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of different States

either party may remove said suit." The defendant here contends that the matter in dispute, ou the issue raised by the counterclaim in the answer, and the reply thereto, exceeds $500, exclusive of costs; that there is a controversy in regard to such matter, made a controversy conclusively by the plaintiff, by his reply to the counter-claim; and that on this ground the defendant can remove the whole suit into this court.

Under the New York Code of Civil Procedure (section 500) an auswer may contain a counter-claim, that is, a statement of new matter constituting a counterclaim. Such counter-claim (section 501) must tend in some way to diminish or defeat the plaintiff's recovery, and must be one of certain specified causes of action. A plaintiff may (sections 494, 495, 496) demur to a counter-claim, distinctly specifying the objections, one of which may be that the counter-claim is not of the character specified in section 501. Where a counter-claim is established which equals the plaintiff's demand, judgment goes for the defendant. Where it is less than the plaintiff's demand the plaintiff has judgment for the residue. Where it exceeds the plaintiff's demand the defendant has judgmeut for the excess, or so much thereof as is due from the plaintiff (section 503). The plaintiff, if he does not demur, may reply to the counter-claim denying what he controverts (section 514).

A counter-claim is held to be an affirmation of a cause of action against the plaintiff, in the nature of a cross action, and upon which the defendant may have an affirmative judgment against the plaintiff. As a cross action, setting forth a cause of action by the defendant against the plaintiffs, and demanding a judgment thereon for $750 (in addition to the dismissal of the plaintiffs' complaint and the defeat of the plaintiffs' claim), the claim in which cross action is disputed by the plaintiffs by the reply, the counter-claim clearly brings into the suit a matter in dispute which exceeds $500 in value. Even if the defendant should have judgment only for the difference between $195 and $750, that would be more than $500; but he claims $750, and that the plaintiffs shall have no judgment. There may be two actions in one point of view. One may be regarded as an action by the plaintiffs against the defendant to recover the $195. The plaintiffs may fail to recover any part of that, or they may recover a part of it, or they may recover the whole of it, The answer, and the counter-claim in it, may have the effect, if proved, to diminish or defeat the plaintiffs' recovery (section 501). If the plaintiffs' recovery is wholly defeated, then the defendant becomes actor, and may recover judgment for the whole or a part of the $750. Still both proceedings are in one suit, as the word “suit" is used in the act of 1875. The first section of the act of 1875 uses the expressions "suits of a civil nature," "civil action” and “civil suit" as synony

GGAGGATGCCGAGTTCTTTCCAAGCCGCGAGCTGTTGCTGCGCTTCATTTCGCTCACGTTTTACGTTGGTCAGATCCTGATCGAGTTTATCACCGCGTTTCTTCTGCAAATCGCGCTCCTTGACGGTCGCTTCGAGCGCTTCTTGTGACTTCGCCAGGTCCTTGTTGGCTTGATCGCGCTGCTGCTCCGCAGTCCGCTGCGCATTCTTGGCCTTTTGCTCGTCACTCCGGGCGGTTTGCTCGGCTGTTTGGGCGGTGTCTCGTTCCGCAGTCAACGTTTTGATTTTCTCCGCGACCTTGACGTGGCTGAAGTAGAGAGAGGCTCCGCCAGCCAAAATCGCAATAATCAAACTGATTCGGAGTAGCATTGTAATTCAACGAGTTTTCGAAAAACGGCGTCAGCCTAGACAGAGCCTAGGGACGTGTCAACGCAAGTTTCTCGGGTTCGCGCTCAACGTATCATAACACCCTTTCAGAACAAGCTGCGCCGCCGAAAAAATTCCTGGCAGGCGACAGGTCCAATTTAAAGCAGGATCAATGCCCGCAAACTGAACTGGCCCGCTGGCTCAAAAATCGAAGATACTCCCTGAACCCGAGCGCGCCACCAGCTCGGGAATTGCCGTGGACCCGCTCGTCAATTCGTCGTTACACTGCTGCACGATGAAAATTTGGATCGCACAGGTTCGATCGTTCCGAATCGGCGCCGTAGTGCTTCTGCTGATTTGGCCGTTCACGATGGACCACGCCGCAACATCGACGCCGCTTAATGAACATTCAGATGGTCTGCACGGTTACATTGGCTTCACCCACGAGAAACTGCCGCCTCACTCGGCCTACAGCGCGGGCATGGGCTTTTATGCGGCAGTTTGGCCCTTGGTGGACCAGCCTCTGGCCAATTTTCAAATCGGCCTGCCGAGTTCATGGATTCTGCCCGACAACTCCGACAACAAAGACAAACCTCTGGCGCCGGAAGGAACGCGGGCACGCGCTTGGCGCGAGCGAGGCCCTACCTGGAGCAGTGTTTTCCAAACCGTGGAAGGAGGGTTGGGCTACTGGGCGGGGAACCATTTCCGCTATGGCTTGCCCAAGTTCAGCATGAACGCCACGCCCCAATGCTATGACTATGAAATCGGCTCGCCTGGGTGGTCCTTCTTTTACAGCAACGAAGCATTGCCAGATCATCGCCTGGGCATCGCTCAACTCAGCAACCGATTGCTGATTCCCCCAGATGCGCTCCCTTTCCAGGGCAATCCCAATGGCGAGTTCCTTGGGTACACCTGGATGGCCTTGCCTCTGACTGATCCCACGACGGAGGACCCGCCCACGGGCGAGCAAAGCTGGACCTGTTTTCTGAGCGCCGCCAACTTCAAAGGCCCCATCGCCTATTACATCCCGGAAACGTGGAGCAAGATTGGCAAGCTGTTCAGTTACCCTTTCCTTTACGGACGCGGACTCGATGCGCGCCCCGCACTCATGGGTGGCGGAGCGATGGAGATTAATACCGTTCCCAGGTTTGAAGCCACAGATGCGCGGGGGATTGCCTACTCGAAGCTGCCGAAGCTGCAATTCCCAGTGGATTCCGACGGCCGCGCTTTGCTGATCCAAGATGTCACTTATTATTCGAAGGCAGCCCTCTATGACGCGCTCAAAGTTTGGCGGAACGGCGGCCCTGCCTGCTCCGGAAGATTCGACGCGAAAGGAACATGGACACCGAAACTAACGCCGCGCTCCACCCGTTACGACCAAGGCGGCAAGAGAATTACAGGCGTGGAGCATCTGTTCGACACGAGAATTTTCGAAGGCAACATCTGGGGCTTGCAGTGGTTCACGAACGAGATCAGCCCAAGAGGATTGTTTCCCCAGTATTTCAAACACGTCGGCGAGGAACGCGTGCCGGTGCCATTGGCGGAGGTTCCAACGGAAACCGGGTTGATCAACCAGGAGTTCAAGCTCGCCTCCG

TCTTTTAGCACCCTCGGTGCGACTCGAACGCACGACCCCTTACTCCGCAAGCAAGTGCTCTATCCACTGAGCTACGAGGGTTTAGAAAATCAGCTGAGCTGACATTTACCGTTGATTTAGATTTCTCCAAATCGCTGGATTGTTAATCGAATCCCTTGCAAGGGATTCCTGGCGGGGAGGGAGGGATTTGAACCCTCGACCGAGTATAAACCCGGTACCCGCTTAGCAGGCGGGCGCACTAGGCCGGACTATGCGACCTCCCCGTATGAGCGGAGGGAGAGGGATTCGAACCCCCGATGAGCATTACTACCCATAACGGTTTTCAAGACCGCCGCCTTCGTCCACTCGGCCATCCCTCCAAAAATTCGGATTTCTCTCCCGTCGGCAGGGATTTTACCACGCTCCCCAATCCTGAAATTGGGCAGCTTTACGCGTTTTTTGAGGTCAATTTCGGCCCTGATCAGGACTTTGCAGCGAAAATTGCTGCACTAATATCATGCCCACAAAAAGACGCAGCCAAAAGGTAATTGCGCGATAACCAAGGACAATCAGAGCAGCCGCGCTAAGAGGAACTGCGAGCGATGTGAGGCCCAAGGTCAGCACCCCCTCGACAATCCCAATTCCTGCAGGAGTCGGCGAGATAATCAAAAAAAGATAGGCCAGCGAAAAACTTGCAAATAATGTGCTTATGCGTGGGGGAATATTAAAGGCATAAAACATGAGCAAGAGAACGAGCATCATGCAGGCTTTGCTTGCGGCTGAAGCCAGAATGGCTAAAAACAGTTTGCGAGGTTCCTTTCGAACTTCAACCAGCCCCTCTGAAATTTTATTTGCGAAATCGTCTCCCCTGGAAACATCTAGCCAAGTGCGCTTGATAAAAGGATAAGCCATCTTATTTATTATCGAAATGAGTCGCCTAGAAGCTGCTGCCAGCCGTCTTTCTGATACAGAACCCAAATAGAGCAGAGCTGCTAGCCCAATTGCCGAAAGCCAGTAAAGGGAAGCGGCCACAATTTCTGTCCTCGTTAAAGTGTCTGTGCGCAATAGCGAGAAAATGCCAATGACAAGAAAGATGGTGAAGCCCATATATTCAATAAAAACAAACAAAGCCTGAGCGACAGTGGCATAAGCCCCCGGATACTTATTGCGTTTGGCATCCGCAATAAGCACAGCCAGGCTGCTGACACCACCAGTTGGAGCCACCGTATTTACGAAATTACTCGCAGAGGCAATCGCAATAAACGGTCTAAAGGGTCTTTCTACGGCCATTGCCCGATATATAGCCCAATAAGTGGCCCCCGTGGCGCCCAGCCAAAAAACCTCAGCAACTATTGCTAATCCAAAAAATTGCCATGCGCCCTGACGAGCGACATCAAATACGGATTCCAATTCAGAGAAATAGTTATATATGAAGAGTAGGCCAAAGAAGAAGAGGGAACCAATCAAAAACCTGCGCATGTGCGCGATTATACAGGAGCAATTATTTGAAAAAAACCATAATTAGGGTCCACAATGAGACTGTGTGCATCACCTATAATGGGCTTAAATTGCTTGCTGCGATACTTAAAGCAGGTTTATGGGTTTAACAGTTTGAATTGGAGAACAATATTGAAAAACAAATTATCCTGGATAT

The second section of that act uses the expressions “suits of a civil nature" and " said suit" in the same sense. The third section of tbat act uses the expressions “suit,” and “such suit," and “the cause,' and “action," in the same sense. The same is true of the same words, and also of the word "case,” when used in the subsequent sections of that act. In the sense of sections 2 and 6 of the old Code of Civil Procedure of New York (unrepealed), the proceeding by the defendant against the plaintiffs to recover the $750 is an action, and a civil action, the defendant being permitted to become actor in the given case. The statutes of New York now use the word “action," and discard all other terms. The proceeding by the defendant against the plaintiffs being a civil action, in a suit of a civil nature, and the matter in dispute in it exceeding, exclusive of costs, the sum or value of $500, it is brought in the State court, under the authority of the statute of New York, in the form in which it is brought, although the defendant is turned into a

plaintiff and the plaintiff into a defendant, and jurisdiction of the person of the plaintiff is obtained by the fact that plaintiff came into court and brought the defendant in first, in the action brought by the plaintiff. It clearly makes a case for removal. But what is to be removed? The act of 1875 says that "said suit" is to be removed! Is the proceeding or action by the defendant, his affirmative claim, the only thing that is to be removed, leaving the claim of the plaintiffs to be litigated in the State court, the former claim being $750 and the latter $195? In view of the facts, that the suit is in form one brought by the plaintiffs against the defendant, and includes the plaintiffs' claim, by the voluntary act of the plaintiffs, and is made to include the defendant's claim by the operation of the statute of New York; and that thus there is but one suit, though there are two controversies in it, and that the whole suit is to be removed, and that either party may remove it, and that the counter-claim necessarily “must tend in some way to diminish or defeat the plaintiffs' recovery,” it follows that the whole suit is removed, including all the issues, by the complaint, the answer and counter-claim and the reply.